- #1

member 587159

Let ##a,b,c \in \mathbb{N}##. If ##ac = bc##, then ##a = b##.

I thought, this was a pretty straightforward proof, but I think I might be doing something wrong.

Proof:

Let ##G := \{c \in \mathbb{N}|## if ##a,b \in \mathbb{N} ## and ##ac = bc##, then ##a = b\}##

Obviously, ##G \subset \mathbb{N}##. Since ##a.1 = b.1## implies that ##a = b, 1 \in G##.

Now, suppose ##g \in G##. Then ##ag = bg##. Thus, ##a.s(g) = b.s(g) \Rightarrow a(g+1) = b(g+1) \Rightarrow ag+a = bg + b \Rightarrow ag + a = ag + b \Rightarrow a = b## Thus, ##s(g) \in G## and we deduce that ##G = \mathbb{N}##. QED.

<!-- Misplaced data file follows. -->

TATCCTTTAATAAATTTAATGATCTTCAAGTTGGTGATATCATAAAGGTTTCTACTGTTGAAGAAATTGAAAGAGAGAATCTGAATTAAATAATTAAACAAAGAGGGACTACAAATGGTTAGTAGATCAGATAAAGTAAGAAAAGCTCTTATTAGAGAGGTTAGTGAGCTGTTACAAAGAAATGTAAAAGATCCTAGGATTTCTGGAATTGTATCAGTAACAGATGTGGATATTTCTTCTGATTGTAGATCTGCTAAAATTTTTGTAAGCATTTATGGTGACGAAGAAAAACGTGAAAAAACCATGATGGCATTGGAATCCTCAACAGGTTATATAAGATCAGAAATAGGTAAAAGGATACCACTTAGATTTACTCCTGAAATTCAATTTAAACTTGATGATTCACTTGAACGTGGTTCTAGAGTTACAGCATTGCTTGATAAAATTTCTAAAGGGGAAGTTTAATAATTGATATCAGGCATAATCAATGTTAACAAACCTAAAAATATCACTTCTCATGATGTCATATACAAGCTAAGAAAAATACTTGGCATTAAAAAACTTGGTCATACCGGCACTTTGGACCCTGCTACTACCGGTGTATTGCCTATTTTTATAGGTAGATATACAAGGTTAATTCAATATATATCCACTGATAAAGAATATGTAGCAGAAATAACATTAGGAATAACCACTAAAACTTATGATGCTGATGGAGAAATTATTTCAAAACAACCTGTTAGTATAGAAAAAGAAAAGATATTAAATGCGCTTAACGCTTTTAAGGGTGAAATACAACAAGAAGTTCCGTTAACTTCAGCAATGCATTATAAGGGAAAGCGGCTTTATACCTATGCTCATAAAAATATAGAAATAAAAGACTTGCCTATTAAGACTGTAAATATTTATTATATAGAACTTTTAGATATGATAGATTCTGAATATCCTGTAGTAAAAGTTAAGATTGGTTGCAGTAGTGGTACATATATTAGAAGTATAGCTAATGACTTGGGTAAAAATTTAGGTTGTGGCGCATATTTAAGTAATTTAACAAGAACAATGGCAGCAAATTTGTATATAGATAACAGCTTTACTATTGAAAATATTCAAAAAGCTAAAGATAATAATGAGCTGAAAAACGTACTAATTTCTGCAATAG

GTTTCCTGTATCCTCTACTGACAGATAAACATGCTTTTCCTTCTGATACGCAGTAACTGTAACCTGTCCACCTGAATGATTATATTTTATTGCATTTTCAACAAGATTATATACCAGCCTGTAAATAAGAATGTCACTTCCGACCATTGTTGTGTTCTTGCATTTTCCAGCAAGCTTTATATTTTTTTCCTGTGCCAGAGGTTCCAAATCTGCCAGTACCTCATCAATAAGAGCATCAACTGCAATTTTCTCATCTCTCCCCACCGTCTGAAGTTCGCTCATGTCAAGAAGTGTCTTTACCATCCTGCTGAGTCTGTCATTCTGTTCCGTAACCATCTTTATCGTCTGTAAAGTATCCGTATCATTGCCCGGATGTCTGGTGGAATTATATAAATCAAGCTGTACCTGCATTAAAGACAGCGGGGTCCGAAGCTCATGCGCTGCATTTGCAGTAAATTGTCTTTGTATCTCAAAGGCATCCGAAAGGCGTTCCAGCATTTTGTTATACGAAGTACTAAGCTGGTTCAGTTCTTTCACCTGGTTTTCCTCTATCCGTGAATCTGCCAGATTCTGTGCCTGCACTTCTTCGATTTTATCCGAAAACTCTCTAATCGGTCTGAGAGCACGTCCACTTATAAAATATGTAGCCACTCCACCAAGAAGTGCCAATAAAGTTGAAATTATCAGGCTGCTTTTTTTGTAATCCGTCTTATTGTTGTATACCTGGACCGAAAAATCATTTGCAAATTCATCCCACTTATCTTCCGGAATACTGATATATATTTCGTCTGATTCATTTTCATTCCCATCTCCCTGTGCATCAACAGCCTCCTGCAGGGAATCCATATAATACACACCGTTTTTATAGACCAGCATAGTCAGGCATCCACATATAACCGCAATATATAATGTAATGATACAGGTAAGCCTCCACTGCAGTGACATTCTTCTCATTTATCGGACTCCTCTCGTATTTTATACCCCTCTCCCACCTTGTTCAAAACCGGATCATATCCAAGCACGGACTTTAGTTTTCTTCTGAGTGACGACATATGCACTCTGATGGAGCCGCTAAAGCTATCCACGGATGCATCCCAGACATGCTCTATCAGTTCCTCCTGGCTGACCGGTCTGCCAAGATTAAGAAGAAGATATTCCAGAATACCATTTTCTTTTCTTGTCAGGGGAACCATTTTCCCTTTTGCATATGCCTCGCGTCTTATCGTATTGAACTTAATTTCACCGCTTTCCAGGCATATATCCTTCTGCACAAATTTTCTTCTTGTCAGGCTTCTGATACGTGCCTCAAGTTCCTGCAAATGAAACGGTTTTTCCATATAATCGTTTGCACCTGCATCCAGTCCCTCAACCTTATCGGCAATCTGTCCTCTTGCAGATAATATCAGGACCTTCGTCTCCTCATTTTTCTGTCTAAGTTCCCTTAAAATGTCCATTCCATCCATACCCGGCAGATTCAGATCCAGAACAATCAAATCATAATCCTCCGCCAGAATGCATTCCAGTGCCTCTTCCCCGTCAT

Also, I used some properties that I already proved:

##a.1 = a = 1.a##

##a + c = b + c \Rightarrow a = b##

The proof in my book however, defines ##G := \{a \in \mathbb{N}|## if ##b,c \in \mathbb{N} ## and ##ac = bc##, then ##a = b\}## and then uses some contradictions and other stuff to show that ##G = \mathbb{N}##. Am I overseeing something or is my proof correct as well? This page shows a similar proof to the one in my book: https://www.math.upenn.edu/~ted/203S10/References/Peano.pdf , theorem B.13.